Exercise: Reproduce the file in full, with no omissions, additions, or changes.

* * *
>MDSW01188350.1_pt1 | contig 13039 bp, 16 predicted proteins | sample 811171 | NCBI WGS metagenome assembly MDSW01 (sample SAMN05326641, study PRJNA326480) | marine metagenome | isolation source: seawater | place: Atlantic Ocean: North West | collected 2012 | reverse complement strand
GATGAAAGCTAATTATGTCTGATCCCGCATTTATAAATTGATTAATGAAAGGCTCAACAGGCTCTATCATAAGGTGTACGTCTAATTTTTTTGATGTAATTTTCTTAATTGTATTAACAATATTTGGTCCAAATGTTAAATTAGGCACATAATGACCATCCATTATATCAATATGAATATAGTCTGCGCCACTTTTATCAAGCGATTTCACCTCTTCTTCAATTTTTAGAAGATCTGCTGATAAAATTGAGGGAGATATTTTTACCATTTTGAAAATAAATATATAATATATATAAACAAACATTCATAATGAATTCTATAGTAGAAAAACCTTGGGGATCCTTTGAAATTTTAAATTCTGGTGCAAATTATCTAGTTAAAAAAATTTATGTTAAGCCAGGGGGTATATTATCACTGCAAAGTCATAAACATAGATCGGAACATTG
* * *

>MDSW01188350.1_pt1 | contig 13039 bp, 16 predicted proteins | sample 811171 | NCBI WGS metagenome assembly MDSW01 (sample SAMN05326641, study PRJNA326480) | marine metagenome | isolation source: seawater | place: Atlantic Ocean: North West | collected 2012 | reverse complement strand
GATGAAAGCTAATTATGTCTGATCCCGCATTTATAAATTGATTAATGAAAGGCTCAACAGGCTCTATCATAAGGTGTACGTCTAATTTTTTTGATGTAATTTTCTTAATTGTATTAACAATATTTGGTCCAAATGTTAAATTAGGCACATAATGACCATCCATTATATCAATATGAATATAGTCTGCGCCACTTTTATCAAGCGATTTCACCTCTTCTTCAATTTTTAGAAGATCTGCTGATAAAATTGAGGGAGATATTTTTACCATTTTGAAAATAAATATATAATATATATAAACAAACATTCATAATGAATTCTATAGTAGAAAAACCTTGGGGATCCTTTGAAATTTTAAATTCTGGTGCAAATTATCTAGTTAAAAAAATTTATGTTAAGCCAGGGGGTATATTATCACTGCAAAGTCATAAACATAGATCGGAACATTG